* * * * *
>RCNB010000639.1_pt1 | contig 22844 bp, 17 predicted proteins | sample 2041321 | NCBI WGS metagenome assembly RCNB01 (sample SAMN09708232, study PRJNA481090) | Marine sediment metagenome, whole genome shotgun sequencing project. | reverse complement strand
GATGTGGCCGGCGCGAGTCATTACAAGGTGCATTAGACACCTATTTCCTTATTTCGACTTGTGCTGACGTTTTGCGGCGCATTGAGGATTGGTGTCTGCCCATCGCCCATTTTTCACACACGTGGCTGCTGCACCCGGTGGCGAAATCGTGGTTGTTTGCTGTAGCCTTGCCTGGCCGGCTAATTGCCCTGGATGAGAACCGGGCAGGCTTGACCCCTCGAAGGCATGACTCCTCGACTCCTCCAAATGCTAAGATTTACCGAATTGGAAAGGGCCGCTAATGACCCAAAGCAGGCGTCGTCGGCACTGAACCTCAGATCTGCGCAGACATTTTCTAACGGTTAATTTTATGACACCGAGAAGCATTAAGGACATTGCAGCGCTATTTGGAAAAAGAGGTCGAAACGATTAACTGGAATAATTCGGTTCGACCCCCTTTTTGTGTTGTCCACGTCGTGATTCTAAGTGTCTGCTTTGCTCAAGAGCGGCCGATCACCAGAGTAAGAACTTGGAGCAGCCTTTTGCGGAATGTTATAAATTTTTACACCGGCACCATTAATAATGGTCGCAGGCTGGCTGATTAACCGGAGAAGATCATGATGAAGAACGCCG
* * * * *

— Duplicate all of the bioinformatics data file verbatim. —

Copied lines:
>RCNB010000639.1_pt1 | contig 22844 bp, 17 predicted proteins | sample 2041321 | NCBI WGS metagenome assembly RCNB01 (sample SAMN09708232, study PRJNA481090) | Marine sediment metagenome, whole genome shotgun sequencing project. | reverse complement strand
GATGTGGCCGGCGCGAGTCATTACAAGGTGCATTAGACACCTATTTCCTTATTTCGACTTGTGCTGACGTTTTGCGGCGCATTGAGGATTGGTGTCTGCCCATCGCCCATTTTTCACACACGTGGCTGCTGCACCCGGTGGCGAAATCGTGGTTGTTTGCTGTAGCCTTGCCTGGCCGGCTAATTGCCCTGGATGAGAACCGGGCAGGCTTGACCCCTCGAAGGCATGACTCCTCGACTCCTCCAAATGCTAAGATTTACCGAATTGGAAAGGGCCGCTAATGACCCAAAGCAGGCGTCGTCGGCACTGAACCTCAGATCTGCGCAGACATTTTCTAACGGTTAATTTTATGACACCGAGAAGCATTAAGGACATTGCAGCGCTATTTGGAAAAAGAGGTCGAAACGATTAACTGGAATAATTCGGTTCGACCCCCTTTTTGTGTTGTCCACGTCGTGATTCTAAGTGTCTGCTTTGCTCAAGAGCGGCCGATCACCAGAGTAAGAACTTGGAGCAGCCTTTTGCGGAATGTTATAAATTTTTACACCGGCACCATTAATAATGGTCGCAGGCTGGCTGATTAACCGGAGAAGATCATGATGAAGAACGCCG